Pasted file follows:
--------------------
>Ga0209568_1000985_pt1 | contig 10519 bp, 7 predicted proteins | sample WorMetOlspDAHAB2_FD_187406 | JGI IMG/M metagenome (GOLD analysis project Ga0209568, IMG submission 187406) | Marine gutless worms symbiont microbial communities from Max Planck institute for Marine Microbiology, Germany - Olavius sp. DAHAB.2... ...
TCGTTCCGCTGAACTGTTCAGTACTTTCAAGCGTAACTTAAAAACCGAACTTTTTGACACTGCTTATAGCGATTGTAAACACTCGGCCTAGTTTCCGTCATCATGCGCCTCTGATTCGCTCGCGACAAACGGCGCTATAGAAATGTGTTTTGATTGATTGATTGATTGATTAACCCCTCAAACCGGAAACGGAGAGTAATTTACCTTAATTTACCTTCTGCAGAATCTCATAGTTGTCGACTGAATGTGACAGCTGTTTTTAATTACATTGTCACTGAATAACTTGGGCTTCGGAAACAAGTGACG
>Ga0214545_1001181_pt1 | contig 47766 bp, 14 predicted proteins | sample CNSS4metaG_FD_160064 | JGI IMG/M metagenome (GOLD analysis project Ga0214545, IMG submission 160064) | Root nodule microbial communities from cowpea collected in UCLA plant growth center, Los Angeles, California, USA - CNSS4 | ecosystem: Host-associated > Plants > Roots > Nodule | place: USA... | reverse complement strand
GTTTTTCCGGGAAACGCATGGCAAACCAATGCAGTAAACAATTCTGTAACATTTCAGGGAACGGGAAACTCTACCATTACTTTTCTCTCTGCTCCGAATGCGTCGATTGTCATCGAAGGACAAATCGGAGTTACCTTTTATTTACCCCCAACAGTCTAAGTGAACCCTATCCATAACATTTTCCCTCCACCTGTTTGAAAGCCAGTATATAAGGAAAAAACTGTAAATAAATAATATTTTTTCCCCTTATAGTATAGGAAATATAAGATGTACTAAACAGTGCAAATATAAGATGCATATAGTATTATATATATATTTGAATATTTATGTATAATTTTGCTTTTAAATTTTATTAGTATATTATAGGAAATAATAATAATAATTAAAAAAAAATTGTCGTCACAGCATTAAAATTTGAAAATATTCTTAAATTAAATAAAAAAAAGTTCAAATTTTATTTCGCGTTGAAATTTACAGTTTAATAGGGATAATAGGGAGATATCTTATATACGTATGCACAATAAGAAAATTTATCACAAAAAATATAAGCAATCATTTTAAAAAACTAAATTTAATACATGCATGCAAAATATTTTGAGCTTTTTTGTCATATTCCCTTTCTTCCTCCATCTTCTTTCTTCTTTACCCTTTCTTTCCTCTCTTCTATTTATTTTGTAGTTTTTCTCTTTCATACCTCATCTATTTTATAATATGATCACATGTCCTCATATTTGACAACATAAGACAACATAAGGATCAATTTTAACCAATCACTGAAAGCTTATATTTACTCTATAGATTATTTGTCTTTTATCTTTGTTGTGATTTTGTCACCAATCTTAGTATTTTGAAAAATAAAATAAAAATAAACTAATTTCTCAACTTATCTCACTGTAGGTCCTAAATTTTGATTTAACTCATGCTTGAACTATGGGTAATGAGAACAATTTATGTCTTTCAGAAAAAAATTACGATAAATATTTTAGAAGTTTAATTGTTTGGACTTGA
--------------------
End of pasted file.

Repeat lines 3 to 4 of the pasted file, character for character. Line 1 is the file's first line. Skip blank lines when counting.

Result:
>Ga0214545_1001181_pt1 | contig 47766 bp, 14 predicted proteins | sample CNSS4metaG_FD_160064 | JGI IMG/M metagenome (GOLD analysis project Ga0214545, IMG submission 160064) | Root nodule microbial communities from cowpea collected in UCLA plant growth center, Los Angeles, California, USA - CNSS4 | ecosystem: Host-associated > Plants > Roots > Nodule | place: USA... | reverse complement strand
GTTTTTCCGGGAAACGCATGGCAAACCAATGCAGTAAACAATTCTGTAACATTTCAGGGAACGGGAAACTCTACCATTACTTTTCTCTCTGCTCCGAATGCGTCGATTGTCATCGAAGGACAAATCGGAGTTACCTTTTATTTACCCCCAACAGTCTAAGTGAACCCTATCCATAACATTTTCCCTCCACCTGTTTGAAAGCCAGTATATAAGGAAAAAACTGTAAATAAATAATATTTTTTCCCCTTATAGTATAGGAAATATAAGATGTACTAAACAGTGCAAATATAAGATGCATATAGTATTATATATATATTTGAATATTTATGTATAATTTTGCTTTTAAATTTTATTAGTATATTATAGGAAATAATAATAATAATTAAAAAAAAATTGTCGTCACAGCATTAAAATTTGAAAATATTCTTAAATTAAATAAAAAAAAGTTCAAATTTTATTTCGCGTTGAAATTTACAGTTTAATAGGGATAATAGGGAGATATCTTATATACGTATGCACAATAAGAAAATTTATCACAAAAAATATAAGCAATCATTTTAAAAAACTAAATTTAATACATGCATGCAAAATATTTTGAGCTTTTTTGTCATATTCCCTTTCTTCCTCCATCTTCTTTCTTCTTTACCCTTTCTTTCCTCTCTTCTATTTATTTTGTAGTTTTTCTCTTTCATACCTCATCTATTTTATAATATGATCACATGTCCTCATATTTGACAACATAAGACAACATAAGGATCAATTTTAACCAATCACTGAAAGCTTATATTTACTCTATAGATTATTTGTCTTTTATCTTTGTTGTGATTTTGTCACCAATCTTAGTATTTTGAAAAATAAAATAAAAATAAACTAATTTCTCAACTTATCTCACTGTAGGTCCTAAATTTTGATTTAACTCATGCTTGAACTATGGGTAATGAGAACAATTTATGTCTTTCAGAAAAAAATTACGATAAATATTTTAGAAGTTTAATTGTTTGGACTTGA